I’m all about Peer to Peer lending and borrowing. For those of you who are unfamiliar, here’s a quick primer. Lots of people have trouble getting loans due to poor credit or lack of credit history. The loans they have access to may have extremely high interest rates and other usurious terms, so these people are left in the dust without access to money they need. This is a bigger social issue than you might think. The thing about wealth is that it tends to build upon itself, but for many people, it is earned through the careful management of an original risk. For many people, a loan will be the first major financial risk they take in life. But without access to a loan with anything resembling reasonable terms, they’re never able to put themselves on the road to wealth and upward mobility. Enter P2P.
Peer to Peer Lending and Borrowing grew out of capabilities that the internet gave us. These lenders could be decentralized, not reliant on brick and mortar institutions and their deep benches of shareholders. These websites (Prosper and Lending Club, most notably in the US) emerged to connect individual lenders (regular people with extra money) to individual borrowers (regular people who need money). Rates were set, terms agreed upon, and millions of loans were set up in this way.
P2P lending has had an interesting life (and several deaths) in this still-new millennium. While it was instituted to make traditional lending institutions (banks, fast cash rip-off places) unnecessary, it’s still largely unknown as a viable option in most markets. P2P has been most popular in Europe and North America, but the nation that has really cultivated a healthy P2P industry is England. Companies like ZOPA and ThinCats have become multi-billion pound lenders, with extremely low default rates, transparent practices, and a lot of happy users.
The Checkered Past and Reliable Present of American P2P
North America hasn’t been so lucky. Quite a few early P2P players (who shall remain nameless) fell by the wayside in the past five years. Others were corrupted, getting infiltrated by financing from the very institutions they were meant to supplant. The aforementioned Lending Club and Prosper are the only two well-known P2P lender/borrowers who still abide by the original tenets they used to establish their companies in the late 90’s. Headlines have espoused the death of American P2P for several years now – so why would I recommend that new users mess with these lenders at all?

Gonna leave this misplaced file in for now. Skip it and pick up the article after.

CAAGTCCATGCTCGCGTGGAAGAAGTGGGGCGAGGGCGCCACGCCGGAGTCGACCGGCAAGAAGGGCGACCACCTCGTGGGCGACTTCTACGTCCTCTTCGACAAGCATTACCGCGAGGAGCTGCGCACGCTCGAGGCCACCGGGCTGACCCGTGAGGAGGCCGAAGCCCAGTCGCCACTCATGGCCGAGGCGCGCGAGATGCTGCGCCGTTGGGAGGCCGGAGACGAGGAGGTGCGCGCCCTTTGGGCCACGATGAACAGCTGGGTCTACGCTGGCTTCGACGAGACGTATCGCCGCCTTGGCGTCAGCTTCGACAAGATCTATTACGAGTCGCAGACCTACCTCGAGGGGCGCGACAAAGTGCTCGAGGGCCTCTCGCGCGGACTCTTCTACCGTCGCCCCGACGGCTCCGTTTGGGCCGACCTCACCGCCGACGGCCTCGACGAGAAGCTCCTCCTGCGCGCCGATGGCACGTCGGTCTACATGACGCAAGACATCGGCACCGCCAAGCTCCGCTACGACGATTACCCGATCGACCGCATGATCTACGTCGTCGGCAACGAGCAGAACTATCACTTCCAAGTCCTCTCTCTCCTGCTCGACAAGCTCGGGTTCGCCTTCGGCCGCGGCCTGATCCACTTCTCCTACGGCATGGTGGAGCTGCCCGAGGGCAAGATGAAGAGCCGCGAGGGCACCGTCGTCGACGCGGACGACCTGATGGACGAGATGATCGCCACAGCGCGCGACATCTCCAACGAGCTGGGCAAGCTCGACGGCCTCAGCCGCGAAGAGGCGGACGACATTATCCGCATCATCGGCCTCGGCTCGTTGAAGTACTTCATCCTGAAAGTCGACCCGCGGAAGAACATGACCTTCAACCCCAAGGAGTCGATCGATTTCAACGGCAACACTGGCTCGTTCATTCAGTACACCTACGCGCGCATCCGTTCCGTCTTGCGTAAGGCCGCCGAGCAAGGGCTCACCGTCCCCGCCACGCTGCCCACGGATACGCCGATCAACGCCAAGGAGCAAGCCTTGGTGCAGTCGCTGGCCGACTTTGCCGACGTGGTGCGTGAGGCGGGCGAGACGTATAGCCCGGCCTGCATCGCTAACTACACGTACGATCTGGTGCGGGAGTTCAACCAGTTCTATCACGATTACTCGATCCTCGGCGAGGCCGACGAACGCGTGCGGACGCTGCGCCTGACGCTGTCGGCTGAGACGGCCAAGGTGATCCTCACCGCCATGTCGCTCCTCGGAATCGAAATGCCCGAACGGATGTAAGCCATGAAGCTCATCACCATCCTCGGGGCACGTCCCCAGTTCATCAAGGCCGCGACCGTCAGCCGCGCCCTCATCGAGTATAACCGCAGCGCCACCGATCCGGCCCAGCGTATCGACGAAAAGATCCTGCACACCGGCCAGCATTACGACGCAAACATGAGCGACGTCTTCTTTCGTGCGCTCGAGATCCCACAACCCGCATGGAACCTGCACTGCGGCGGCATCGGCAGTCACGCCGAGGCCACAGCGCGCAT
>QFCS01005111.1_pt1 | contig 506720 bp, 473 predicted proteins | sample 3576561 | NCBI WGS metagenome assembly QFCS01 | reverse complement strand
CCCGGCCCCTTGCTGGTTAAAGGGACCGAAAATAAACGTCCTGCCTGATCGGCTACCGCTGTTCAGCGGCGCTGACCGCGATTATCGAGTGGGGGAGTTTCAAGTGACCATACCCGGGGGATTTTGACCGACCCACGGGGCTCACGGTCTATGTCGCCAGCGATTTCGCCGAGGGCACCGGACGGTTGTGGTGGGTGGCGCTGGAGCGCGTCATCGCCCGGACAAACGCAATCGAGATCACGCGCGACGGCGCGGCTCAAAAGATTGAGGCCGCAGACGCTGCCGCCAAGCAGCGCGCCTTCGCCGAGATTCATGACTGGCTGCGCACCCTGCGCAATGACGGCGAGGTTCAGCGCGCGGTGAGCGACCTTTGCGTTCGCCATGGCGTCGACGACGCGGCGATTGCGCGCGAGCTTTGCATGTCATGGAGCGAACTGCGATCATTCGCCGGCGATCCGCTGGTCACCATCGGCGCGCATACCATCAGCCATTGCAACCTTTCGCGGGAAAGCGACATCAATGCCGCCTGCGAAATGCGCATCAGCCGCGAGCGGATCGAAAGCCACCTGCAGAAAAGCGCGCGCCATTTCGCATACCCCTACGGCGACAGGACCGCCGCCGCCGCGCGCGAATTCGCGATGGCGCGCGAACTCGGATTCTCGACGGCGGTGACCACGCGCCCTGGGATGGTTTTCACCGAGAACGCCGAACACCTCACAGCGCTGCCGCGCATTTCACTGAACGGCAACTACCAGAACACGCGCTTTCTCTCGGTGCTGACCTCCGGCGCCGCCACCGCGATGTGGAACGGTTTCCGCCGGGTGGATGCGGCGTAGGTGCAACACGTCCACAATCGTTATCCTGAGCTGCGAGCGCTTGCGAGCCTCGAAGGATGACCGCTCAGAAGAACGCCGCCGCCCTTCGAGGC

Because they still work. Especially for lenders. For those unfamiliar, lenders get to look at a bunch of potential loans in an open market, then “bid” on those loans using a “reverse auction” style format, wherein the person offering the loan at the lowest interest rate gets to supply the loan. American P2P has had to regulate this process somewhat, fixing interest rates to credit scores in many cases, meaning that borrowers don’t get the full benefit of a field of lenders bidding down the cost of interest. But for lenders, this means that borrowers will be on the hook for more interest than they used to be when this format was new.
In general, I recommend that investors check out P2P Lending because the loans are usually very reliable. Of course, there are more defaults for higher risk clients, but the bar is actually pretty high for American P2P Lenders (Lending Club only accepts borrowers with a 640 credit score or above). Borrowers who are securing loans for things like mortgages almost never default, and annual returns for multiple loans often exceed 10%, depending on your risk tolerance. For borrowers, I would recommend American P2P only if your credit is stellar (this is the only way to secure awesome rates) and you need a loan fast.
The nature of North American finance has made it difficult for P2P to survive as its founders intended. But there are a group of intrepid entrepreneurs who continue to carry the torch. I hope to see a new generation of companies adopt the P2P ethos who are able to provide loans to a wider variety of borrowers than those presently served. The financial landscape will evolve (this much is certain) but to have the Peer to Peer ethos driving this change could be one of the most equitable of all possible financing scenarios.
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